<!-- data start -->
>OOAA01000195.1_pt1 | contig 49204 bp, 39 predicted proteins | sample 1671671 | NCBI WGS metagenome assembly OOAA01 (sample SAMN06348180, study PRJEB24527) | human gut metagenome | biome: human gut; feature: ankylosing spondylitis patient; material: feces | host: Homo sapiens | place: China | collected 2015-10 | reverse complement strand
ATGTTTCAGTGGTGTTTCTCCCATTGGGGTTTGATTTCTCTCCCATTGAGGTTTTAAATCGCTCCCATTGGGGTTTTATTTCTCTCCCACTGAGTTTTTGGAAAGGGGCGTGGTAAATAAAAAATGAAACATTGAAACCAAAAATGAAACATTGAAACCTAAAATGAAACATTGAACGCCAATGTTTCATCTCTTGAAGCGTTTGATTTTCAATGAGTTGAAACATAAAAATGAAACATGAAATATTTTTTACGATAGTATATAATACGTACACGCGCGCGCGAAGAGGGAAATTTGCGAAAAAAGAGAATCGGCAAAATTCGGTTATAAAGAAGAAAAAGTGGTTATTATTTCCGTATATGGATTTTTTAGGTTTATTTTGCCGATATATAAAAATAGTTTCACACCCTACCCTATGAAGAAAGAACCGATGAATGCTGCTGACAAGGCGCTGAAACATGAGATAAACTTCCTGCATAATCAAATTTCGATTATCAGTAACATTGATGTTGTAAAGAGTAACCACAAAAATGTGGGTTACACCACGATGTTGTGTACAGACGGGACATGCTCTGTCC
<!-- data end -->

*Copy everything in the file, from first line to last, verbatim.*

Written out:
>OOAA01000195.1_pt1 | contig 49204 bp, 39 predicted proteins | sample 1671671 | NCBI WGS metagenome assembly OOAA01 (sample SAMN06348180, study PRJEB24527) | human gut metagenome | biome: human gut; feature: ankylosing spondylitis patient; material: feces | host: Homo sapiens | place: China | collected 2015-10 | reverse complement strand
ATGTTTCAGTGGTGTTTCTCCCATTGGGGTTTGATTTCTCTCCCATTGAGGTTTTAAATCGCTCCCATTGGGGTTTTATTTCTCTCCCACTGAGTTTTTGGAAAGGGGCGTGGTAAATAAAAAATGAAACATTGAAACCAAAAATGAAACATTGAAACCTAAAATGAAACATTGAACGCCAATGTTTCATCTCTTGAAGCGTTTGATTTTCAATGAGTTGAAACATAAAAATGAAACATGAAATATTTTTTACGATAGTATATAATACGTACACGCGCGCGCGAAGAGGGAAATTTGCGAAAAAAGAGAATCGGCAAAATTCGGTTATAAAGAAGAAAAAGTGGTTATTATTTCCGTATATGGATTTTTTAGGTTTATTTTGCCGATATATAAAAATAGTTTCACACCCTACCCTATGAAGAAAGAACCGATGAATGCTGCTGACAAGGCGCTGAAACATGAGATAAACTTCCTGCATAATCAAATTTCGATTATCAGTAACATTGATGTTGTAAAGAGTAACCACAAAAATGTGGGTTACACCACGATGTTGTGTACAGACGGGACATGCTCTGTCC